To address these challenges, in the study we aimed to evaluate whether the five assembly factor genes of V0 domain associated with the development and progression of CRC and further to investigate the biological function of the candidate. We showed that among five V0 domain assembly factors genes, VMA21 was the only differentially expressed gene between CRC and neighboring normal tissues. Tumors with high VMA21 expression had higher differentiation grade and were associated with longer disease-specific survival (DSS) than VMA21-low tumors. Ectopic expression of VMA21 reduced the growth of CRC cells in vitro and in vivo. The present data suggest that VMA21 acts as a tumor suppressor and predicts a favorable prognosis, although VMA21 expression is elevated in CRC tissues.
Materials and Methods
The expression of five genes (TMEM199, VMA21, CCDC115, ATP6AP1, and ATP6AP2) in CRC and corresponding normal tissue specimens was firstly analyzed on the Expression Profiling Interactive Analysis (GEPIA) website based on the dataset of The Cancer Genome Atlas (TCGA) (16). Co-expression of the genes was analyzed using the Pearson Correlation Coefficient (PCC). Candidate genes showing a 1.5-fold difference between CRC and adjacent normal tissues were further investigated in other cancer types using TCGA data and in our CRC cohort by immunochemistry (IHC).
Patients and Tissues
Formalin-fixed, paraffin-embedded (FFPE) specimens from 661 cancerous tissues, 26 adenoma, and 65 para-carcinoma tissues were obtained from 661 patients treated at Changhai Hospital, Second Military Medical University, Shanghai, between 2001 and 2011. None of the patients received chemotherapy or radiation therapy before surgery. All tissue samples were tested histologically by the pathologists to verify the diagnosis. Outdo Biotech Co., Ltd (Shanghai, China) constructed the tissue microarrays (TMAs) containing the FFPE specimens as previously described (17). The baseline information of each specimen donors, including age, tumor location, differentiation grade, number of examined lymph nodes, TNM stage (determined according to the American Joint Committee on Cancer Staging Manual, seventh edition), adjuvant chemotherapy, serum carcinoembryonic antigen (CEA), and carbohydrate antigen 199 (CA199) levels, were documented. The follow-up of patients was performed regularly as previously described (17). The disease-specific survival (DSS) and disease-free survival (DFS) were defined as the time from surgery to death caused by CRC and the time from surgery to relapse, respectively. Written informed consent was obtained from all patients and approved by the Ethics Committees of Changhai Hospital.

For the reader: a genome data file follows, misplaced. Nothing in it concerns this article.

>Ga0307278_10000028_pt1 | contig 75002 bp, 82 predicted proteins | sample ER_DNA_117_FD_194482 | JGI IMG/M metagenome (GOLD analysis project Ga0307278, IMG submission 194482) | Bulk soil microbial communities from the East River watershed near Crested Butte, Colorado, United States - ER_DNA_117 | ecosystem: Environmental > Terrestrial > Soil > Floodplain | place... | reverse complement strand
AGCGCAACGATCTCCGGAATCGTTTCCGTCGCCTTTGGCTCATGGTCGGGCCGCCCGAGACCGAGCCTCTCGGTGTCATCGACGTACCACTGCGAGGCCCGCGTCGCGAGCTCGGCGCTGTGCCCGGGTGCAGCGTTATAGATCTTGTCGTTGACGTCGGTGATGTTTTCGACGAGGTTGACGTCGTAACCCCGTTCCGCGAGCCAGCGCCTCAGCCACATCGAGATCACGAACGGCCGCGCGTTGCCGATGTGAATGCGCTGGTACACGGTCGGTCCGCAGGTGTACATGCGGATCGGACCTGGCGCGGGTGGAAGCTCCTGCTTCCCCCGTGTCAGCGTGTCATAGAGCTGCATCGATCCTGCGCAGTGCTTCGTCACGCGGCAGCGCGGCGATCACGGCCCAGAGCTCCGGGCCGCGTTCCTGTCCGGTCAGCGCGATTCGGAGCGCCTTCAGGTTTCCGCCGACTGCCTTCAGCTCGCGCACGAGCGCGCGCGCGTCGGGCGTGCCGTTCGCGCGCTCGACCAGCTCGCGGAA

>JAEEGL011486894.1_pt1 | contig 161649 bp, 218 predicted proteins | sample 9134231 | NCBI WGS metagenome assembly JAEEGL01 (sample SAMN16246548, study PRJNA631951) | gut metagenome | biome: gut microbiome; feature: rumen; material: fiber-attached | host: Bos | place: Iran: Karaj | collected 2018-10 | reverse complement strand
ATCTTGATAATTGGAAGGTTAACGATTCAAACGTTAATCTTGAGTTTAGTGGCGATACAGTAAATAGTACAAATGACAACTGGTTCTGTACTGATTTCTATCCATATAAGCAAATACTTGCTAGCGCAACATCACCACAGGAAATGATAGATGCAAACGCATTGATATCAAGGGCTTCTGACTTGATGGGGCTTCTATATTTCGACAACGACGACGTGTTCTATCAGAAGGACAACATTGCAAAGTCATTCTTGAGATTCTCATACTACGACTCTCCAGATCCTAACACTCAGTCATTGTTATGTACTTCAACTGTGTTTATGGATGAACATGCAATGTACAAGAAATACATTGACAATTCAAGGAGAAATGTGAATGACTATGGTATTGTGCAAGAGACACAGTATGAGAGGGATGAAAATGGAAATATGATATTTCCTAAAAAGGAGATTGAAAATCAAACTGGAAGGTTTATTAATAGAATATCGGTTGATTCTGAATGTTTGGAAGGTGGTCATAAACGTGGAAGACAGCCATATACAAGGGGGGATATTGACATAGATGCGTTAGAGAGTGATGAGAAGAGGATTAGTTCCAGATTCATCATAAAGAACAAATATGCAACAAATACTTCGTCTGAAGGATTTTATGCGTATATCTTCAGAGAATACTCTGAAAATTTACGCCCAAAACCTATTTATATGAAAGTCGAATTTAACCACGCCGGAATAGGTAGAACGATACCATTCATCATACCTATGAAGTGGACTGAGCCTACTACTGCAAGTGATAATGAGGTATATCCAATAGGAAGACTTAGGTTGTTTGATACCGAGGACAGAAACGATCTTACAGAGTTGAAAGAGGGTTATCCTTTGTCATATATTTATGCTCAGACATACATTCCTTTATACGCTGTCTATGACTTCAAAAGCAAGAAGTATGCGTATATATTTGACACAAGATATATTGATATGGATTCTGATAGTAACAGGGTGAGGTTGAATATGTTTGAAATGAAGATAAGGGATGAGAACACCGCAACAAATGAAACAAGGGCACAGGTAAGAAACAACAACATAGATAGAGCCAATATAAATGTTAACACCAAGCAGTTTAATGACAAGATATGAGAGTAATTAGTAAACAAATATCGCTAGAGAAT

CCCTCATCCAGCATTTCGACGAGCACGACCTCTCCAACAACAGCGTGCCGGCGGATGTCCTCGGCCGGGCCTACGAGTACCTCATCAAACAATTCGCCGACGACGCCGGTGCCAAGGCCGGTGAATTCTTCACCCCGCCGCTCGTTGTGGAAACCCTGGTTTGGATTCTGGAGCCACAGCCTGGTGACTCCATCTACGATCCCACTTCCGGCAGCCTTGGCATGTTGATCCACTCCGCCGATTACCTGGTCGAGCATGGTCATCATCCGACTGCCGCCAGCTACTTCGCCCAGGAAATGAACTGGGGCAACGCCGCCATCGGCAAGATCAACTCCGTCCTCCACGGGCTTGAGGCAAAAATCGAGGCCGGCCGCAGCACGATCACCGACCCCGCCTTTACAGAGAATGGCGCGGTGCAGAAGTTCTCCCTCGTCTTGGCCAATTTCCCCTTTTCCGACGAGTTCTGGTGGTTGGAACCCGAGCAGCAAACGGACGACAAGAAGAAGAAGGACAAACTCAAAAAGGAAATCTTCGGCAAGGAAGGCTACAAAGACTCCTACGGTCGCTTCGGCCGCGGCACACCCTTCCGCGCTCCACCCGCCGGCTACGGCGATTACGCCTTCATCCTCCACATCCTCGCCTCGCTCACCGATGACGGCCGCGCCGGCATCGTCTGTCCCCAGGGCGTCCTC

The slides of TMAs (4-μm thick) were prepared for IHC examination of the detection of VMA21 immunstaining. Each slide was deparaffinized using xylene and rehydrated in graded alcohol, and endogenous peroxidase activity was blocked using 3% H2O2. After antigen retrieval of VMA21 for 30 minutes in 10 mmol/L sodium citrate buffer (pH 6.0), slides were blocked with 5% normal goat serum for 10 min at room temperature. Then, the slides were incubated with anti-human VMA21 polyclonal antibody (PA5-42630, 1:150 dilution; Invitrogen, Carlsbad, California, USA) overnight at 4°C, followed by incubation with a secondary antibody from the ElivisionTMsuper HRP (Mouse/Rabbit) for 30 min. Then, the sections were reacted with 3-3-aminobenzidine (DAB) solution for 45 seconds and counterstained with hematoxylin for 25 seconds.
Two authors (F.Z. and H.S.) who were blinded to the clinicopathological information, evaluated the VMA21 immunostaining data independently. The intensity level of each specimen dot was evaluated using the H-score method as described previously (18, 19). H-score was evaluated by multiplying the average percentage of positive cells (0–100%) by the staining intensity (0, negative; 1, weakly positive; 2, moderately positive; and 3, strongly positive staining). The IHC scores of each specimen provided by the two observers were averaged for further studies.